The challenge

The waste management sector is Jordan’s second-largest emitter of greenhouse gases, with the most notable of those being methane. These gases are mainly produced by organic waste that is not properly pre-treated.

The Greater Amman Municipality (GAM) metropolitan area is home to 4 million of the country’s 9.5 million inhabitants. With a rapidly growing population, more waste is being produced. Waste management systems in the country, especially in the capital, are overburdened. Waste collected in Amman was being disposed of at the Al Ghabawi landfill without any treatment. Less than three percent of recyclable materials were recovered by the informal economy. 

The waste management staff lack practical expertise and resources to modernise the waste sector and mitigate harmful effects on the climate. In order to remedy these issues, recyclables need to first be separated and then treated in a separate process.

The waste management project implemented by the Deutsche Gesellschaft für Internationale Zusammenarbeit (GIZ) GmbH on behalf of the German Federal Ministry for Economic Cooperation and Development (BMZ) is intended to support the Jordanian administration to lay the foundations for a climate-friendly waste cycle management program in the Greater Amman Municipality (GAM). Alternatives to using landfills will be created and emissions of greenhouse gases will be reduced. Recyclables will be collected separately and then utilised accordingly.

The approach

In the pilot projects, various models for separate collection and recycling are being developed and tested in cooperation with the communities in three selected neighbourhoods. The models follow the National Solid Waste Management Strategy and Amman Strategic Waste Plan. They are adapted to different local and cultural conditions. The collected recyclables are treated and recycled in appropriate facilities.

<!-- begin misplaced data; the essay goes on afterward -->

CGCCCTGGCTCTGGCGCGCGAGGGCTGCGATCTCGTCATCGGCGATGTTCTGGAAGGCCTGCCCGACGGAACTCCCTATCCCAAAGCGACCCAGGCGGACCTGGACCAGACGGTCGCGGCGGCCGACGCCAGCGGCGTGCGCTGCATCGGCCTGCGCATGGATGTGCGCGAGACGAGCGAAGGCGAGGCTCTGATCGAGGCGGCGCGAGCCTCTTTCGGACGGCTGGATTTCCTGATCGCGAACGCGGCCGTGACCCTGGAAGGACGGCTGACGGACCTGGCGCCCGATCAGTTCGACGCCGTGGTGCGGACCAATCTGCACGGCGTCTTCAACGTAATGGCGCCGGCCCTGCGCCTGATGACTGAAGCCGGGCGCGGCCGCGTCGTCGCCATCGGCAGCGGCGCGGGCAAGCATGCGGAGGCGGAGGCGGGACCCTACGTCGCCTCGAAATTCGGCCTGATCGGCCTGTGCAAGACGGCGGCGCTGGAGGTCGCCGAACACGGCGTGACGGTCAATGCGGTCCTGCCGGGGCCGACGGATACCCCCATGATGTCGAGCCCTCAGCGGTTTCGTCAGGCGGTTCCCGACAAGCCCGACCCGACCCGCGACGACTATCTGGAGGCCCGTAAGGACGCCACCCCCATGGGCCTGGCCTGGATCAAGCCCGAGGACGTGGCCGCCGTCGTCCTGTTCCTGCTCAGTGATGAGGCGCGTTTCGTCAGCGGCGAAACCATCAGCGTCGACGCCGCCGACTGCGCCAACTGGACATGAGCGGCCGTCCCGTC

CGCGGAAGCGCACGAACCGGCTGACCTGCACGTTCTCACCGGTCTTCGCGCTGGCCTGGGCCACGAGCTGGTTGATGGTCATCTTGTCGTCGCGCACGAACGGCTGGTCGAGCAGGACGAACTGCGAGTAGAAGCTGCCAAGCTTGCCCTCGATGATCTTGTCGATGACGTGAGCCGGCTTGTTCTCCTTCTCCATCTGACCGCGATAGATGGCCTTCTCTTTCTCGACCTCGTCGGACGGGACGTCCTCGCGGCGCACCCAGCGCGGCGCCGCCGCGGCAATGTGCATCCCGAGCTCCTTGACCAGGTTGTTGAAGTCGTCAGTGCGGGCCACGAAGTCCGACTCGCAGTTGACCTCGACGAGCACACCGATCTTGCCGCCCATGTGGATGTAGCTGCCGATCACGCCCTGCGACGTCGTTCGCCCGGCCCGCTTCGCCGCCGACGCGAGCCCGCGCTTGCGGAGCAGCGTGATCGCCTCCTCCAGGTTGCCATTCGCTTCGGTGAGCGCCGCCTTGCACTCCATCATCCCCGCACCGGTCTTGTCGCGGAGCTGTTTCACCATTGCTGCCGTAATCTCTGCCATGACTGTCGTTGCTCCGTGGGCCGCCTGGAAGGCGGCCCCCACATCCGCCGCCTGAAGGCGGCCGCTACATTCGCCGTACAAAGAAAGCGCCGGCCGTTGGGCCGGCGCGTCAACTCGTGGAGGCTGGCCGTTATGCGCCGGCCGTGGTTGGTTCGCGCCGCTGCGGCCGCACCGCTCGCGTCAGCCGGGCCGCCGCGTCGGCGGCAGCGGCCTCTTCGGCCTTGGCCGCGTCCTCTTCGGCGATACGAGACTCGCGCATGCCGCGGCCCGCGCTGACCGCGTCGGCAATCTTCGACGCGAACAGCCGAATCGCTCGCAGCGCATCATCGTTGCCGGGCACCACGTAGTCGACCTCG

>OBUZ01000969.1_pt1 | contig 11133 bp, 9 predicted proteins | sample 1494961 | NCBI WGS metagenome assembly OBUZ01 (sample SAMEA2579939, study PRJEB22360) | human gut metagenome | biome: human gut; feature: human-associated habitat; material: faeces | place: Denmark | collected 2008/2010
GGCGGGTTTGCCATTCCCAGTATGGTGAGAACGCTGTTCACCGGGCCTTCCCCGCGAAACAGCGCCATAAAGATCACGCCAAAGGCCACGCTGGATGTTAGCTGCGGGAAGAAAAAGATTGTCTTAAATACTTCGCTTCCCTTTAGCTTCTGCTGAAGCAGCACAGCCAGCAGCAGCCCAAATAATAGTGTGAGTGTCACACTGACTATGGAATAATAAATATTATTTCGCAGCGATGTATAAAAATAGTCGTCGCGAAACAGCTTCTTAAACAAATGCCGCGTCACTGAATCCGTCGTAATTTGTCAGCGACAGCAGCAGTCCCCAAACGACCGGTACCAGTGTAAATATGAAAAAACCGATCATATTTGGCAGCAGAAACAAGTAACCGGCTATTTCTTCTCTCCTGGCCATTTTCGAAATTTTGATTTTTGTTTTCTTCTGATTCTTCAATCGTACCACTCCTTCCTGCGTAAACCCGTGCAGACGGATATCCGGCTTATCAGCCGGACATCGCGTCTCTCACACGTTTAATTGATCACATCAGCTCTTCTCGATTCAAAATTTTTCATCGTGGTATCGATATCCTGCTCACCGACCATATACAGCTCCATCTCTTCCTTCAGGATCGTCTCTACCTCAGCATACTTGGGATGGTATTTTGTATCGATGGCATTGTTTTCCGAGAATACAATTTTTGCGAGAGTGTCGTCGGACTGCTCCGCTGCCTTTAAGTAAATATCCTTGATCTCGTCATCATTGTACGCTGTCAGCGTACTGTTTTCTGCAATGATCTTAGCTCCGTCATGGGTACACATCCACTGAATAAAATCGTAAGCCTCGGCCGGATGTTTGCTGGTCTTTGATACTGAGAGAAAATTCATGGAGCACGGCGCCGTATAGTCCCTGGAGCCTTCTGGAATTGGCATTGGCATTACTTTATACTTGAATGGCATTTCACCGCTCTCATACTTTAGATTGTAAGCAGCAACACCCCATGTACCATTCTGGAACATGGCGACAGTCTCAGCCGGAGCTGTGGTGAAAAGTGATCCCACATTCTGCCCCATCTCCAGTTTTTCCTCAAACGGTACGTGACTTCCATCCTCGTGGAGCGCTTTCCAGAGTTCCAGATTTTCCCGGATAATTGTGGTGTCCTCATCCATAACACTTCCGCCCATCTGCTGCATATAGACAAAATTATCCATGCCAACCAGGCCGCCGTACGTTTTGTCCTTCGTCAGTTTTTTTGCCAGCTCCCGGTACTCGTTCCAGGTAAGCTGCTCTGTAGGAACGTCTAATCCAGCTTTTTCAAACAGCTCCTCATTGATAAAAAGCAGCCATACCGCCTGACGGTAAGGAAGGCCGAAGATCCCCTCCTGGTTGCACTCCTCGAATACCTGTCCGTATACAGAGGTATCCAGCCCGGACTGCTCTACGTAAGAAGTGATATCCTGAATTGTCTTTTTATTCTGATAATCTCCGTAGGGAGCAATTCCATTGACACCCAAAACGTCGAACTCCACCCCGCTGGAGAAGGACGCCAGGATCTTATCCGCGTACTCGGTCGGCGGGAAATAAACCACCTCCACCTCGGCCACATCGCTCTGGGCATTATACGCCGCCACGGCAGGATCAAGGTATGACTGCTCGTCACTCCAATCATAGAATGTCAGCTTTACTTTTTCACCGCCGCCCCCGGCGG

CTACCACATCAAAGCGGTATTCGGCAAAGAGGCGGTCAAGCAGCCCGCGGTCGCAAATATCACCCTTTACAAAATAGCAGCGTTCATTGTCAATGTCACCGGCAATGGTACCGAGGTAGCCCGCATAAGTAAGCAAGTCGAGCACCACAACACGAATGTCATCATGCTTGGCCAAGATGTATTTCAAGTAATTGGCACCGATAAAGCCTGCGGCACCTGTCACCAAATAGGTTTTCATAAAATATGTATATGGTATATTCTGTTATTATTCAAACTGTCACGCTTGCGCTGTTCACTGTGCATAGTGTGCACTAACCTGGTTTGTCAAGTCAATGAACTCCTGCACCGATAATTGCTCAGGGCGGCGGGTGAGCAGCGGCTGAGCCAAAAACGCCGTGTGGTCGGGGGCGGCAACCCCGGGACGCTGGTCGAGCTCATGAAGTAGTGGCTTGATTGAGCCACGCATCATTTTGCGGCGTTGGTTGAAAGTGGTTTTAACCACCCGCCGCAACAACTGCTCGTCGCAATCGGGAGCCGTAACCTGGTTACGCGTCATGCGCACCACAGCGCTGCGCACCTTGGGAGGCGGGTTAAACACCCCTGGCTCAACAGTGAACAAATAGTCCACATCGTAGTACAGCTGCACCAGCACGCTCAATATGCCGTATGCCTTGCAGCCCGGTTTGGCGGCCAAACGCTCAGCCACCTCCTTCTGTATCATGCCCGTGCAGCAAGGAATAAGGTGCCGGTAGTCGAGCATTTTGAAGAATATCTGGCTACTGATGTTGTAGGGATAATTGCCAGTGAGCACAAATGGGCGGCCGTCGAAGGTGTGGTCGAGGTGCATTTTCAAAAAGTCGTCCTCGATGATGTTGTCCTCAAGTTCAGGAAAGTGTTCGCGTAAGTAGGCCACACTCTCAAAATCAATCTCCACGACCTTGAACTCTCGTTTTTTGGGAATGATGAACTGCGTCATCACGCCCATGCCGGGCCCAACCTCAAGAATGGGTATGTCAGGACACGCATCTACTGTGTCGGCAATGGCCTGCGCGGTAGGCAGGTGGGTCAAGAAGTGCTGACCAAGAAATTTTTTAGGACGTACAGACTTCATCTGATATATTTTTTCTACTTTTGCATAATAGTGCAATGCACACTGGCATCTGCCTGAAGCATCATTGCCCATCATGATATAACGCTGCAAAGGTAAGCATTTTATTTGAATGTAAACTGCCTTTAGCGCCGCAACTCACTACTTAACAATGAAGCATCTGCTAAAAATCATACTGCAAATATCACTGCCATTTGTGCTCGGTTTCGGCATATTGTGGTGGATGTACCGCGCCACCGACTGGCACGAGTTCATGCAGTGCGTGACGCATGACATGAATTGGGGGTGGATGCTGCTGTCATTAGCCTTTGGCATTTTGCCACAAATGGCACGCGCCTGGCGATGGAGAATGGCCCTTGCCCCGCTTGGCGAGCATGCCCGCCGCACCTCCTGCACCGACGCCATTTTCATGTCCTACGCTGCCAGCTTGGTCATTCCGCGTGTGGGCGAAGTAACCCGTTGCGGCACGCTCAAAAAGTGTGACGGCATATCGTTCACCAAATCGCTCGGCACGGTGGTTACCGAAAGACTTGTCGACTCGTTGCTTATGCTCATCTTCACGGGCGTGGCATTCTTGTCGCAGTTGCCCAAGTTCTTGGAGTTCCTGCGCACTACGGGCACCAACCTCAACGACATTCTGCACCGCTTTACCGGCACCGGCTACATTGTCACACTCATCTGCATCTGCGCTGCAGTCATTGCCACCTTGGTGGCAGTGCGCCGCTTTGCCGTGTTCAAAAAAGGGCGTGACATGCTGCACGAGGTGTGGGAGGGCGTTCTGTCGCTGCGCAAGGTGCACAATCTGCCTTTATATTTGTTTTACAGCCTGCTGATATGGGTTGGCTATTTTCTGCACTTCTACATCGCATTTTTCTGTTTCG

Training measures help qualify employees to plan and optimise routes and to collect and evaluate data. Employees also learn how to communicate with the producers of garbage regarding waste avoidance and separation of recyclables. Those responsible for the pilot composting and sorting systems not only receive operation and maintenance training, but they also learn how mass balances are prepared and costs are calculated. Sharing experiences at the local, national, regional and international levels is encouraged. Courses and conferences deepen knowledge and facilitate exchange, as does participation in specialised platforms, such as the “Connective Cities: Municipal know-how for host communities in the Middle East” platform.

The results 

Three differently structured pilot regions, two residential areas and one business district were selected for the pilot introduction of the separate collection of recyclable materials. For the first pilot region, a working group consisting of community members of the residential area, representatives of the GAM, and national and international GIZ consultants was established. The evaluation of the current situation, including household surveys, was completed for the first pilot region in November 2018. Based on these results, a decision was made together with GAM to determine which collection systems would be tested for the separate collection of recyclable materials. In the first pilot area, around 3,100 households participated in the separate collection of waste and recyclables. As a result, around 1.6 tonnes of recyclable materials are recovered daily and will not end up in landfill.

  • Environmental
  • Health
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